6 Replies to “antāra”

  1. Ha! I assume you know that old “I’ve fallen and I can’t get up” commercial?

    Incidentally, this word (and its associated pronunciation) was the name of a girl I used to live by in first grade. She (and her name) was (were) Indian.

  2. Yes, I do remember that commercial.

    Pretty name. My favorite Indian name (from Bollywood movies) is Anjali. Not sure about that second ‘a’, but that is how it sounds to me.

  3. Hey, that reminds me: What about Kēlen names? You have one example of a personal name: λi-nīrien. Are there anymore? Why not have a great list of them? It can be very useful when naming cats!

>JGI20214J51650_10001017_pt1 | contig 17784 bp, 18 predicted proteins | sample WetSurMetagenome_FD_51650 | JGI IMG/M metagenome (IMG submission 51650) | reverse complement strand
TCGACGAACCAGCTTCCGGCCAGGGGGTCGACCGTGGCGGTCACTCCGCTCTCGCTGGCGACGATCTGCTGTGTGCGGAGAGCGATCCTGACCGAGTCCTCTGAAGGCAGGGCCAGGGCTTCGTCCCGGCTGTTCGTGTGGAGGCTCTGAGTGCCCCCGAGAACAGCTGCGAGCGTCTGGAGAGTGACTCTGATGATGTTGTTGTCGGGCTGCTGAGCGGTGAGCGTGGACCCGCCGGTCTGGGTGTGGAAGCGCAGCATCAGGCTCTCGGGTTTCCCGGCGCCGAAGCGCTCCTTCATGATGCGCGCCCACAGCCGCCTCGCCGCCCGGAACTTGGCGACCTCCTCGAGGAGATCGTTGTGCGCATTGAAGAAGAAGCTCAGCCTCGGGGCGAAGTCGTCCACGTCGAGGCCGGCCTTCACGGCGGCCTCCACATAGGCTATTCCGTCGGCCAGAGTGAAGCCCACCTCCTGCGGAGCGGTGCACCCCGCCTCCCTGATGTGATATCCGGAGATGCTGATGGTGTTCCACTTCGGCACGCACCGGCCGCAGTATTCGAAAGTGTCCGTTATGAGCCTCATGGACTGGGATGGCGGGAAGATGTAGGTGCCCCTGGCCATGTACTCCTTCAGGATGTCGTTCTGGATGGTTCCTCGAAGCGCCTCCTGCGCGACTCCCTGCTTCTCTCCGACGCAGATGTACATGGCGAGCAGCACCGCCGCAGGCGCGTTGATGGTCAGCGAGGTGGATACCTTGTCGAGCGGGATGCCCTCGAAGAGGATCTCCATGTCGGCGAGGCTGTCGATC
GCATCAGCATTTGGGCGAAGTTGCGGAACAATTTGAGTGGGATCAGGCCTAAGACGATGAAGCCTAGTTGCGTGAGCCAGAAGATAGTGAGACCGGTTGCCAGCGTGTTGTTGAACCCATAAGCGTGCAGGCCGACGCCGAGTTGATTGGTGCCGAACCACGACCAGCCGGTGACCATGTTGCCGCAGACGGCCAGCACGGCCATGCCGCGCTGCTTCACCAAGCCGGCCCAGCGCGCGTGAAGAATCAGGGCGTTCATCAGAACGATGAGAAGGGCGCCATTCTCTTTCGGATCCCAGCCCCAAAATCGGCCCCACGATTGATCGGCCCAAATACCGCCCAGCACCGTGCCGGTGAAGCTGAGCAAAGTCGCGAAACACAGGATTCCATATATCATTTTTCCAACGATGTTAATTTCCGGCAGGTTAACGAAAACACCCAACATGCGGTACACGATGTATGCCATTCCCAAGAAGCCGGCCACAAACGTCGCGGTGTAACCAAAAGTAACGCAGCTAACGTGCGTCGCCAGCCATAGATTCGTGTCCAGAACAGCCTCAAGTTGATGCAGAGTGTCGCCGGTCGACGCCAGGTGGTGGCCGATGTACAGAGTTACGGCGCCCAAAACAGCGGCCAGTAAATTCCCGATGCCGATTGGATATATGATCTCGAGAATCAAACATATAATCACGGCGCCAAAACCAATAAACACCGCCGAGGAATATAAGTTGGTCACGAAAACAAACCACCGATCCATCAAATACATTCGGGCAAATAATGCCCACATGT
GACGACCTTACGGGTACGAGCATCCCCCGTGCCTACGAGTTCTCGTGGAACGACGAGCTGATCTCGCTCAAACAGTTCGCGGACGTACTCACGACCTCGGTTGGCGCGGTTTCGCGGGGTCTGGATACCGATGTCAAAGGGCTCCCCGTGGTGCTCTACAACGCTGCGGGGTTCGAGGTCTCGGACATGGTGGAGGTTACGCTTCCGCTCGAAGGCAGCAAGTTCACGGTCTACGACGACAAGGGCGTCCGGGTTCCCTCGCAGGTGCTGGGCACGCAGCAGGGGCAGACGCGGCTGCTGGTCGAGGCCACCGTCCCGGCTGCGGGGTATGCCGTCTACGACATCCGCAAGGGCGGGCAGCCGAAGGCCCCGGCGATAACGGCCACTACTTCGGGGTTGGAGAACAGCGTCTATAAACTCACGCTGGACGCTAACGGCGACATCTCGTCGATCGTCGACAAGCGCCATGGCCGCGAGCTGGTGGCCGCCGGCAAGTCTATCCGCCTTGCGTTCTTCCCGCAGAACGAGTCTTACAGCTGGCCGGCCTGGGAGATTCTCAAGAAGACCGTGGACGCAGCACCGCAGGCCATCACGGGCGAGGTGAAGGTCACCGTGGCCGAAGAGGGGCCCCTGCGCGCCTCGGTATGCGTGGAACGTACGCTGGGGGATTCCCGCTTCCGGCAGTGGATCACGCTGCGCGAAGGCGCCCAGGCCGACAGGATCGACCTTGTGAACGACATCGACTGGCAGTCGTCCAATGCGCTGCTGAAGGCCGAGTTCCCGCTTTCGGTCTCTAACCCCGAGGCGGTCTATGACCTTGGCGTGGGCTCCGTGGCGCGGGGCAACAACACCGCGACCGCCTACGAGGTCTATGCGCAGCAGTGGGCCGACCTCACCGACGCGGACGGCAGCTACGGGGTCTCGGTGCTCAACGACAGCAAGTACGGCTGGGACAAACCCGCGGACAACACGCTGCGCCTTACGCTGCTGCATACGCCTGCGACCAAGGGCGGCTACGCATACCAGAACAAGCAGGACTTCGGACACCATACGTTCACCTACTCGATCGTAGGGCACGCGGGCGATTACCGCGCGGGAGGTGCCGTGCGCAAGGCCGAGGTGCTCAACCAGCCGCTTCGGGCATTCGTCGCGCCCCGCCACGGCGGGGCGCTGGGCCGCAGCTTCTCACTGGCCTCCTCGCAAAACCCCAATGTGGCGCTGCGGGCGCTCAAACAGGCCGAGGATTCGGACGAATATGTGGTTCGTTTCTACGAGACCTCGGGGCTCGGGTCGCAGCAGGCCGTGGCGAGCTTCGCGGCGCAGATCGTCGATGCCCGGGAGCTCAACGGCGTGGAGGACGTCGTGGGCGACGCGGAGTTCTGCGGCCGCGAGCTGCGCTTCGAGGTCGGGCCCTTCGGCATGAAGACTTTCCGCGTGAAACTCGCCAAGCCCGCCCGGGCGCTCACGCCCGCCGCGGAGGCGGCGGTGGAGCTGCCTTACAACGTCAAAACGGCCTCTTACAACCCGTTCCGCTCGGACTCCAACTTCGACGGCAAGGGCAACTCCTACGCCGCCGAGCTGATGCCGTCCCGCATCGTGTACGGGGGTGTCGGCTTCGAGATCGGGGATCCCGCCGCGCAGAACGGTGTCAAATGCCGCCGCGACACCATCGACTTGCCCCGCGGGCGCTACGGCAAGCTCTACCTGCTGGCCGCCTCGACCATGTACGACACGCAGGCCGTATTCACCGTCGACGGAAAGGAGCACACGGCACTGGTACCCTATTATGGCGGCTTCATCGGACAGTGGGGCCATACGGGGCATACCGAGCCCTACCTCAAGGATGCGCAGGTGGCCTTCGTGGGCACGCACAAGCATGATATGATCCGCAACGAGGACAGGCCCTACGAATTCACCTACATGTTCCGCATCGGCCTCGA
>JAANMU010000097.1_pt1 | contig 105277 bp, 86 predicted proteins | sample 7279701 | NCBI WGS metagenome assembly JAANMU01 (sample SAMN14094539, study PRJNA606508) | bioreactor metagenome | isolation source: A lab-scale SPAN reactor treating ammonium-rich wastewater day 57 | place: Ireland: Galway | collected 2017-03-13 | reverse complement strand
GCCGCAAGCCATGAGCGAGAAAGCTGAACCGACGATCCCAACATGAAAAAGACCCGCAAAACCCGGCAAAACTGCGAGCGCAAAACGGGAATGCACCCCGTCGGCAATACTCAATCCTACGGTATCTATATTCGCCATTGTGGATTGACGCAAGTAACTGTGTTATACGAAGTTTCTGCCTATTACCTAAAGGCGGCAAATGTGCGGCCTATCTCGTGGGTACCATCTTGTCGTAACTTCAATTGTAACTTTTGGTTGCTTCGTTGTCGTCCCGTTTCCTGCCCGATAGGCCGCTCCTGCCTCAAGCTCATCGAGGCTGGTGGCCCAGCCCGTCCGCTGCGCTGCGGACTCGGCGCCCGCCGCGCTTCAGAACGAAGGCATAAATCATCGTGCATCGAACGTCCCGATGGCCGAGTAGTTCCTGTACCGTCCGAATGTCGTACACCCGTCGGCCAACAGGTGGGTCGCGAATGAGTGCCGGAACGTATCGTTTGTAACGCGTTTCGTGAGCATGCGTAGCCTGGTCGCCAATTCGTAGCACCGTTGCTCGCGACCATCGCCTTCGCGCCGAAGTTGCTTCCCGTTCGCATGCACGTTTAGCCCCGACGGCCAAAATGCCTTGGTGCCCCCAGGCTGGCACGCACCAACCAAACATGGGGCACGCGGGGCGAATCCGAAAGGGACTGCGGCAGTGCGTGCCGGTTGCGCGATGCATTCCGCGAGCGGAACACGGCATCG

4. I don’t really have a list of names, though I do have a list of guidelines. And the name is Nīrien. λi- is a proper name, status, or vocative marker. Nīrien is one of the many many nature names and consists of a noun stem -nīr- and the suffix -ien, which can act as a name-making suffix. Making names from -tār-: Tāra, Tārien, Tāranen, Tārennon, Tāranne, Tāremal, Tārme, Tārelin, Tārle, and Ānnetāra would be the most common. Of those, only Tārennon would be considered an exclusively male name. The others could be male or female names.

  5. I’ll put that on my to do list. 🙂

    The suffixes are non-productive for noun formation, but fairly productive for name formation. They are mostly forms of old agentive or augmentative suffixes. Except, -elin means something like ‘child of’ and -emal is related to the word for flower, but doesn’t necessarily mean that anymore.

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